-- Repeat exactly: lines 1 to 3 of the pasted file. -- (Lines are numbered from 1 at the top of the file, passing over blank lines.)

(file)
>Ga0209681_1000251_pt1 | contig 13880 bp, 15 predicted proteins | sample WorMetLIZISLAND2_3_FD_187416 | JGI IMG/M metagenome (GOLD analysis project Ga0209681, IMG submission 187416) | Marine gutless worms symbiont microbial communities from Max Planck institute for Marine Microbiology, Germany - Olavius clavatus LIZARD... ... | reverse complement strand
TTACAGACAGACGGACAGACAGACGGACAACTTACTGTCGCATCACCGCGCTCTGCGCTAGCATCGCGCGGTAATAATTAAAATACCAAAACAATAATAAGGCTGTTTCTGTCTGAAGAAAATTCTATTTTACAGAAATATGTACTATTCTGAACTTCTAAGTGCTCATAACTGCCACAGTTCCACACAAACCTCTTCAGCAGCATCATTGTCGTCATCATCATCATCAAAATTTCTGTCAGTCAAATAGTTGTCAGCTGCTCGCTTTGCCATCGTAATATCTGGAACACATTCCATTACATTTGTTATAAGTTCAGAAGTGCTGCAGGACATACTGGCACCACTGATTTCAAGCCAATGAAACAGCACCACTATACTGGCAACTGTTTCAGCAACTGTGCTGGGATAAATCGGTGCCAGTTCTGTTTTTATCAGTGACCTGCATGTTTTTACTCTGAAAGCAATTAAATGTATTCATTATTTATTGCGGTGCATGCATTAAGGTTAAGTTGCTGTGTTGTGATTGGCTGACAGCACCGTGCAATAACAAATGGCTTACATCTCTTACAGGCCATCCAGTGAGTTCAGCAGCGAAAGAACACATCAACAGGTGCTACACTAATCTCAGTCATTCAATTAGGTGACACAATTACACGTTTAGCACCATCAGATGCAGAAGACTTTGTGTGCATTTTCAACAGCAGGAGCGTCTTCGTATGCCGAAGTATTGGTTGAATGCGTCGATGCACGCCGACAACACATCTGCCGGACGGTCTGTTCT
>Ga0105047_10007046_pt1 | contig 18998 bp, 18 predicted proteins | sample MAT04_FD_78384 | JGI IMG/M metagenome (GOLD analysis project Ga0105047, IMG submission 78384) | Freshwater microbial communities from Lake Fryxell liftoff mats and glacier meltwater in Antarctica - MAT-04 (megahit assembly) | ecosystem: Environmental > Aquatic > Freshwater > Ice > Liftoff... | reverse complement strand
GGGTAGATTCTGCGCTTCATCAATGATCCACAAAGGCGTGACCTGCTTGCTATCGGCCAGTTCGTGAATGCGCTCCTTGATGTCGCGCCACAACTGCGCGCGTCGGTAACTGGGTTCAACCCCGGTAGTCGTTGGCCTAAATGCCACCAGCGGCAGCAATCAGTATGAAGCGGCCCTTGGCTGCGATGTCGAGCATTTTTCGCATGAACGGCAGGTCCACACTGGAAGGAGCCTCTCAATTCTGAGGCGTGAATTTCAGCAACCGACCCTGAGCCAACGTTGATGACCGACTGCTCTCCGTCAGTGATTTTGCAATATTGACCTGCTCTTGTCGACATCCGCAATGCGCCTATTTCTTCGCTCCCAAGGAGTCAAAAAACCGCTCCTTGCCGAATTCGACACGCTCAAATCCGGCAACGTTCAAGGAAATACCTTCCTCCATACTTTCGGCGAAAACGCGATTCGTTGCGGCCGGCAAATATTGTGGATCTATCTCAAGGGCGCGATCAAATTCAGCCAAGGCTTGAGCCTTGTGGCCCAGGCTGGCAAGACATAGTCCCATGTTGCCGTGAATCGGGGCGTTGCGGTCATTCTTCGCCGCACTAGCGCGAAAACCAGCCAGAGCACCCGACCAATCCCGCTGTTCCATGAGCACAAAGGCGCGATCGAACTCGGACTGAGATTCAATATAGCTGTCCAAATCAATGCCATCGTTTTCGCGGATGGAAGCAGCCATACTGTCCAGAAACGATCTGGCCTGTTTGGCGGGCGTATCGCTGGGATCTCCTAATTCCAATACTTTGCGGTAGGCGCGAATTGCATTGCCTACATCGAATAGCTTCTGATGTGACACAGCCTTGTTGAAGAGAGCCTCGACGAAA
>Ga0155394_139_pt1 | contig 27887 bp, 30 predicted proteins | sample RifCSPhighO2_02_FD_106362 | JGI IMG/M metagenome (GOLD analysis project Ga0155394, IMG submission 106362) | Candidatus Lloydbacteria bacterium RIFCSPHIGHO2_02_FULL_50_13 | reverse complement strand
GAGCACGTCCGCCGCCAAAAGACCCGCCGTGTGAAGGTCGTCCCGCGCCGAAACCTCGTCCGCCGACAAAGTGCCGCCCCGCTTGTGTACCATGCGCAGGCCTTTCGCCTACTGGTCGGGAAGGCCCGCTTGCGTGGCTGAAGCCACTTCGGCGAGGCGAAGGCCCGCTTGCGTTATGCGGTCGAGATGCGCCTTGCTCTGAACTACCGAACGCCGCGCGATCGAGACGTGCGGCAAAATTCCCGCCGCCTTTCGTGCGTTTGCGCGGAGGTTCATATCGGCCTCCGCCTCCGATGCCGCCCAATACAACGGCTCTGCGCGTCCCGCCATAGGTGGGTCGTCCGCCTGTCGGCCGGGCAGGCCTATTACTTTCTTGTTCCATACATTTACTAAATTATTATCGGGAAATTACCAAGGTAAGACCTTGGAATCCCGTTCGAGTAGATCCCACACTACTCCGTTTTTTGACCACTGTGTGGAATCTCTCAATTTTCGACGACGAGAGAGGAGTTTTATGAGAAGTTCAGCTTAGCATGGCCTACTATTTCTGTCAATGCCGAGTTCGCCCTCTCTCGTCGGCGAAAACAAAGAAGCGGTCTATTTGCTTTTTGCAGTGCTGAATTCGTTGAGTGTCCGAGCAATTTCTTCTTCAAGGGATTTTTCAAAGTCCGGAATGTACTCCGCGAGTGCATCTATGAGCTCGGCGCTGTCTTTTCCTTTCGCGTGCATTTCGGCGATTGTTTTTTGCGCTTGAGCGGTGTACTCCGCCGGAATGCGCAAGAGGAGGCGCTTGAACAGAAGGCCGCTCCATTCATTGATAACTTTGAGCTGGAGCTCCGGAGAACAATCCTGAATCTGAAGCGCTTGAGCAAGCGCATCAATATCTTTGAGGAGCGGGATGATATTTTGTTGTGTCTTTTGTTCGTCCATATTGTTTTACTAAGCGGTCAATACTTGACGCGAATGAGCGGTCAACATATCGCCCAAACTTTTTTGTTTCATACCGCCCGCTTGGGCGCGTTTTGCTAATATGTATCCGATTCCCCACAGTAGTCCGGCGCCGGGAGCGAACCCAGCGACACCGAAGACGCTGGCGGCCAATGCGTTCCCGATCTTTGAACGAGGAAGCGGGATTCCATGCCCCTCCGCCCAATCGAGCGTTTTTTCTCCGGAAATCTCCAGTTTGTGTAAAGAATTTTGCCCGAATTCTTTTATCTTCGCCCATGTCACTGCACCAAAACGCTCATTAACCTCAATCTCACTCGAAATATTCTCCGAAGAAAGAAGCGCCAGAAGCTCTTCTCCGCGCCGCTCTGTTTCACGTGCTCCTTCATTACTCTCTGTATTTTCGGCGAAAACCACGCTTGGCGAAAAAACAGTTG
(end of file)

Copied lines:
>Ga0209681_1000251_pt1 | contig 13880 bp, 15 predicted proteins | sample WorMetLIZISLAND2_3_FD_187416 | JGI IMG/M metagenome (GOLD analysis project Ga0209681, IMG submission 187416) | Marine gutless worms symbiont microbial communities from Max Planck institute for Marine Microbiology, Germany - Olavius clavatus LIZARD... ... | reverse complement strand
TTACAGACAGACGGACAGACAGACGGACAACTTACTGTCGCATCACCGCGCTCTGCGCTAGCATCGCGCGGTAATAATTAAAATACCAAAACAATAATAAGGCTGTTTCTGTCTGAAGAAAATTCTATTTTACAGAAATATGTACTATTCTGAACTTCTAAGTGCTCATAACTGCCACAGTTCCACACAAACCTCTTCAGCAGCATCATTGTCGTCATCATCATCATCAAAATTTCTGTCAGTCAAATAGTTGTCAGCTGCTCGCTTTGCCATCGTAATATCTGGAACACATTCCATTACATTTGTTATAAGTTCAGAAGTGCTGCAGGACATACTGGCACCACTGATTTCAAGCCAATGAAACAGCACCACTATACTGGCAACTGTTTCAGCAACTGTGCTGGGATAAATCGGTGCCAGTTCTGTTTTTATCAGTGACCTGCATGTTTTTACTCTGAAAGCAATTAAATGTATTCATTATTTATTGCGGTGCATGCATTAAGGTTAAGTTGCTGTGTTGTGATTGGCTGACAGCACCGTGCAATAACAAATGGCTTACATCTCTTACAGGCCATCCAGTGAGTTCAGCAGCGAAAGAACACATCAACAGGTGCTACACTAATCTCAGTCATTCAATTAGGTGACACAATTACACGTTTAGCACCATCAGATGCAGAAGACTTTGTGTGCATTTTCAACAGCAGGAGCGTCTTCGTATGCCGAAGTATTGGTTGAATGCGTCGATGCACGCCGACAACACATCTGCCGGACGGTCTGTTCT
>Ga0105047_10007046_pt1 | contig 18998 bp, 18 predicted proteins | sample MAT04_FD_78384 | JGI IMG/M metagenome (GOLD analysis project Ga0105047, IMG submission 78384) | Freshwater microbial communities from Lake Fryxell liftoff mats and glacier meltwater in Antarctica - MAT-04 (megahit assembly) | ecosystem: Environmental > Aquatic > Freshwater > Ice > Liftoff... | reverse complement strand